Halls of Horror: The Nickel Boys

A real-life atrocity inspires Colson Whitehead’s heartbreaking new novel

Photo: Jacqueline Stofsick

In 1961, outside of Savannah, Georgia,  a fifteen-year-old hitchhiker named Jerry Cooper got into the wrong Chevy convertible. The driver had stolen the car, and Cooper—fully unaware—was unlucky enough to be riding shotgun when the police tracked it down. Charged with auto theft, Cooper was sent to a reform facility called the Florida School for Boys, later christened the Arthur G. Dozier School for Boys. Not long after his arrival, school employees—suggesting he’d failed to disclose the escape plan of another student—roused him from bed and led him to a small white building where they punched loose his front teeth, broke his foot, and whipped him with a leather strap until he lost consciousness. Cooper survived the beating; not every boy did. A half century later, Cooper—along with a group of former students calling themselves the White House Boys, after the notorious building—helped spur inquiries into decades of grotesque abuse. In 2012, a year after Florida shuttered the school, forensic investigators began exhuming the fifty-one sets of human remains they would eventually find there.

In The Nickel Boys, Colson Whitehead, the Pulitzer Prize–winning author of The Underground Railroad, has folded Cooper’s story, and others like it, into a fictionalized reimagining of the Dozier School: The novel opens with the excavation of graves on the Nickel Academy campus, located, as Dozier was, in the town of Marianna in the Florida Panhandle. Quickly, we leap back into the 1960s and into the company of Elwood Curtis, an African American boy from Tallahassee. He’s as sturdy a kid as they come: a reader of encyclopedias and Hardy Boys mysteries, a devotee of Dr. King’s recorded speeches, an industrious part-time worker at a tobacco shop, and a candidate for college classwork while just a high school junior. Thumbing his way to his first college class, he shadows Jerry Cooper’s fate by innocently accepting a ride in a stolen car. The final stop on that ride turns out to be Nickel.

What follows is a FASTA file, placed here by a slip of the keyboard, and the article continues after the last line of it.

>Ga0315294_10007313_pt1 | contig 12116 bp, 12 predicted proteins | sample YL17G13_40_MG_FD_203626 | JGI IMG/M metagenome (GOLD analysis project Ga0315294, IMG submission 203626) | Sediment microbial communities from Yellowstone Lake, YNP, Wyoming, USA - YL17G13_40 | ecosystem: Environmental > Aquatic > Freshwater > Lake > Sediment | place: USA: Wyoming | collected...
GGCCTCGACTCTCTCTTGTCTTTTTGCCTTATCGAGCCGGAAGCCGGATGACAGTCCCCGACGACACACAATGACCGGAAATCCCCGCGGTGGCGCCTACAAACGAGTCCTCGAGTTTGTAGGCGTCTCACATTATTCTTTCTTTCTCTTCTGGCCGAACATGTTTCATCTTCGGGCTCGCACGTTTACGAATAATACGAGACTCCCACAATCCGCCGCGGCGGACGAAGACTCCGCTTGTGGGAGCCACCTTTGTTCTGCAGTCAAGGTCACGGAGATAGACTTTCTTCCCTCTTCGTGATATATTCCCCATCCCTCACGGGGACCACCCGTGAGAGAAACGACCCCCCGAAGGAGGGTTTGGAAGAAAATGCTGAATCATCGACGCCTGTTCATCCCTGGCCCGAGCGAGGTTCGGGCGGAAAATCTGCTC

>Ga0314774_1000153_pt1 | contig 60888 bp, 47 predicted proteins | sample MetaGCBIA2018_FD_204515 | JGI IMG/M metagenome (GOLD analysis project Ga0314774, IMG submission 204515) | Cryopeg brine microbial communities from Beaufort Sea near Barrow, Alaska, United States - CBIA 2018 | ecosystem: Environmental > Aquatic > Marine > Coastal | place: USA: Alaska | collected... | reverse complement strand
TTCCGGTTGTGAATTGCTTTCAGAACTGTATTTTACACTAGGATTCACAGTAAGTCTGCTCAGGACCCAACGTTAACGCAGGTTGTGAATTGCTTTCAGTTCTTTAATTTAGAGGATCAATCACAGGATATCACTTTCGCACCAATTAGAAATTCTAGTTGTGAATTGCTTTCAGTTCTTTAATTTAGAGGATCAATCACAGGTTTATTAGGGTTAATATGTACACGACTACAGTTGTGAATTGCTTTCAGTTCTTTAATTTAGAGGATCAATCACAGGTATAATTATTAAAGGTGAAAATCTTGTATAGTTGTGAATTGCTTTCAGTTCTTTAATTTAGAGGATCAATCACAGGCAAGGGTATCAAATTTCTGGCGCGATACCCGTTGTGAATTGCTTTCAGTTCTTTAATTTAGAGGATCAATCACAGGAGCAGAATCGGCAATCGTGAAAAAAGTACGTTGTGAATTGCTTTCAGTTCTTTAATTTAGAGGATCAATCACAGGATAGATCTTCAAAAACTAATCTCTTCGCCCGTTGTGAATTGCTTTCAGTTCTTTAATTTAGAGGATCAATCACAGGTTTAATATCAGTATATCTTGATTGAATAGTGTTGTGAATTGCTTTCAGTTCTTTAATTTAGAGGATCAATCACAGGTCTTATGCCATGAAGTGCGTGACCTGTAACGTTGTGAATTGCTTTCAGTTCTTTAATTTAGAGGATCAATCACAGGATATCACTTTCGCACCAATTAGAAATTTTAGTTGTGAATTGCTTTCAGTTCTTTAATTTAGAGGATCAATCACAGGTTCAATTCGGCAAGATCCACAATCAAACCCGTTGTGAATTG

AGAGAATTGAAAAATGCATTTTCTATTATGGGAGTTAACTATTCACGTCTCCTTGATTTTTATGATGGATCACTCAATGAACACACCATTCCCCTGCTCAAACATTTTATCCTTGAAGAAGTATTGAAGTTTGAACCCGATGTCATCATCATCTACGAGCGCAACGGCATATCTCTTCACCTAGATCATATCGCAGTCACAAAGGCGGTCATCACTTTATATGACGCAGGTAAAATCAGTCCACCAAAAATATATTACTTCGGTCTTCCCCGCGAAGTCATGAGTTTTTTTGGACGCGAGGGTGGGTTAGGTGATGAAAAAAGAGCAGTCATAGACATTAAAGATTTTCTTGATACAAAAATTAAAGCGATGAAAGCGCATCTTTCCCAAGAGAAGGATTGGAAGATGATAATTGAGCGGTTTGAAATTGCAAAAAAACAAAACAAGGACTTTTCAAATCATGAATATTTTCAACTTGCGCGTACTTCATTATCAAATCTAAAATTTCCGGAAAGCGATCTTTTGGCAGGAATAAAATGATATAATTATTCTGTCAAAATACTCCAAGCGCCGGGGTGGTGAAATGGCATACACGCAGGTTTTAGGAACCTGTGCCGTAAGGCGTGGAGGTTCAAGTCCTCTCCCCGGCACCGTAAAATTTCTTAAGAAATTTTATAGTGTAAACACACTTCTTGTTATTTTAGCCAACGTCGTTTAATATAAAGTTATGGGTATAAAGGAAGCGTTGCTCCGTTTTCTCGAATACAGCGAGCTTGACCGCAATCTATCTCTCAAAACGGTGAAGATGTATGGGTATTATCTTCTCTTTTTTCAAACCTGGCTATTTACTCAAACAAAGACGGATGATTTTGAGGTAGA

“He expected tall stone walls and barbed wire, but there were no walls at all,” Whitehead writes of Elwood’s first glimpses of the school. “The campus was kept up meticulously, a bounty of lush green dotted with two- and three-story buildings of red brick. The cedar trees and beeches cut out portions of shade, tall and ancient. It was the nicest-looking property Elwood had ever seen.” The elegant facade, of course, masks horrors, but Whitehead peels it back slowly and deftly, allowing us to share Elwood’s misguided optimism and thus later his despair.

For a while the novel comports itself like a nightmarish boarding-school story, with the associated tropes: the social jockeying and fast friendships, the arcane rules and their loopholes, the sporting event (in this case, between the school’s racially segregated factions) that enthralls the whole campus. But as Whitehead keeps peeling, we realize we’re in a prison novel, with an undercurrent of hopeless menace, albeit one in which the inmates are children. (And not all of them locked there for criminality; as with the Dozier School, many of the students are simply wards of the state, absent family, with “nowhere else to put them.”) But eventually, and shatteringly, The Nickel Boys reveals itself to be what its opening excavation scene foreshadowed: nothing less than a concentration camp narrative, rendered more shattering still by its foundation in real-life events. Unlike The Underground Railroad, in which he deployed fabulist elements, Whitehead hews to realism here; many of the major events, and most of the details, align with the White House Boys’ testimonies. By rendering these into fiction, Whitehead has given shape and coherence to experiences that, like Jerry Cooper’s beating, or like the Jim Crow ideology that led to three times as many black boys as white being buried on campus, are inherently incoherent.

“There were four ways out of Nickel,” Whitehead writes: serve your time, age out (as at the Dozier School, your term ended on your eighteenth birthday), die, or try to escape. That Elwood conceives a fifth way is as much as I’ll say here, except to note the presence of a twist in the final chapters that’s likely to drop your jaw. The Nickel Boys unsettles, startles, shocks, and then ultimately devastates.